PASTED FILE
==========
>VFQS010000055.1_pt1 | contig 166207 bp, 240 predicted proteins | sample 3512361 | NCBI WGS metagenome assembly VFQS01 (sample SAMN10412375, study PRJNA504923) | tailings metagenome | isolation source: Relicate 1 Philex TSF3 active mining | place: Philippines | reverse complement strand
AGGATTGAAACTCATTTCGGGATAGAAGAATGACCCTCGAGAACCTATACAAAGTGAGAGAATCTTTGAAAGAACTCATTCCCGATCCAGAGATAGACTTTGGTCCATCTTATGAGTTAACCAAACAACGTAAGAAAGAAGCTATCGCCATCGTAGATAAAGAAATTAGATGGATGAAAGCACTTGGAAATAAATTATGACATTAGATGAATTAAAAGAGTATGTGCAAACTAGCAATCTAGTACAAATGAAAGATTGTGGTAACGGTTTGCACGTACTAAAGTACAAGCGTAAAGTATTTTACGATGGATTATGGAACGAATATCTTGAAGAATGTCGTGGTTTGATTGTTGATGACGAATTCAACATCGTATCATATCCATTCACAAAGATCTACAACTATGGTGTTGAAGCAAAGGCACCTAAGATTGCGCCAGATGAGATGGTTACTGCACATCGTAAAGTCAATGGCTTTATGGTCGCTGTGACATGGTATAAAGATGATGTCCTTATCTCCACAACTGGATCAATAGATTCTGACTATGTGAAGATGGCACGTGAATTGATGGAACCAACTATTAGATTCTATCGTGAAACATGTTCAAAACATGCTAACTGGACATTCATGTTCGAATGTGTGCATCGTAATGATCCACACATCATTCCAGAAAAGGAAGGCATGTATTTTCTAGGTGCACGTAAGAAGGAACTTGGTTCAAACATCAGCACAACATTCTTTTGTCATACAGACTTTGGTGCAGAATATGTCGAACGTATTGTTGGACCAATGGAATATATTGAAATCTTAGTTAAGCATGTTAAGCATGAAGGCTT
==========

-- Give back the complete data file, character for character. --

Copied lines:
>VFQS010000055.1_pt1 | contig 166207 bp, 240 predicted proteins | sample 3512361 | NCBI WGS metagenome assembly VFQS01 (sample SAMN10412375, study PRJNA504923) | tailings metagenome | isolation source: Relicate 1 Philex TSF3 active mining | place: Philippines | reverse complement strand
AGGATTGAAACTCATTTCGGGATAGAAGAATGACCCTCGAGAACCTATACAAAGTGAGAGAATCTTTGAAAGAACTCATTCCCGATCCAGAGATAGACTTTGGTCCATCTTATGAGTTAACCAAACAACGTAAGAAAGAAGCTATCGCCATCGTAGATAAAGAAATTAGATGGATGAAAGCACTTGGAAATAAATTATGACATTAGATGAATTAAAAGAGTATGTGCAAACTAGCAATCTAGTACAAATGAAAGATTGTGGTAACGGTTTGCACGTACTAAAGTACAAGCGTAAAGTATTTTACGATGGATTATGGAACGAATATCTTGAAGAATGTCGTGGTTTGATTGTTGATGACGAATTCAACATCGTATCATATCCATTCACAAAGATCTACAACTATGGTGTTGAAGCAAAGGCACCTAAGATTGCGCCAGATGAGATGGTTACTGCACATCGTAAAGTCAATGGCTTTATGGTCGCTGTGACATGGTATAAAGATGATGTCCTTATCTCCACAACTGGATCAATAGATTCTGACTATGTGAAGATGGCACGTGAATTGATGGAACCAACTATTAGATTCTATCGTGAAACATGTTCAAAACATGCTAACTGGACATTCATGTTCGAATGTGTGCATCGTAATGATCCACACATCATTCCAGAAAAGGAAGGCATGTATTTTCTAGGTGCACGTAAGAAGGAACTTGGTTCAAACATCAGCACAACATTCTTTTGTCATACAGACTTTGGTGCAGAATATGTCGAACGTATTGTTGGACCAATGGAATATATTGAAATCTTAGTTAAGCATGTTAAGCATGAAGGCTT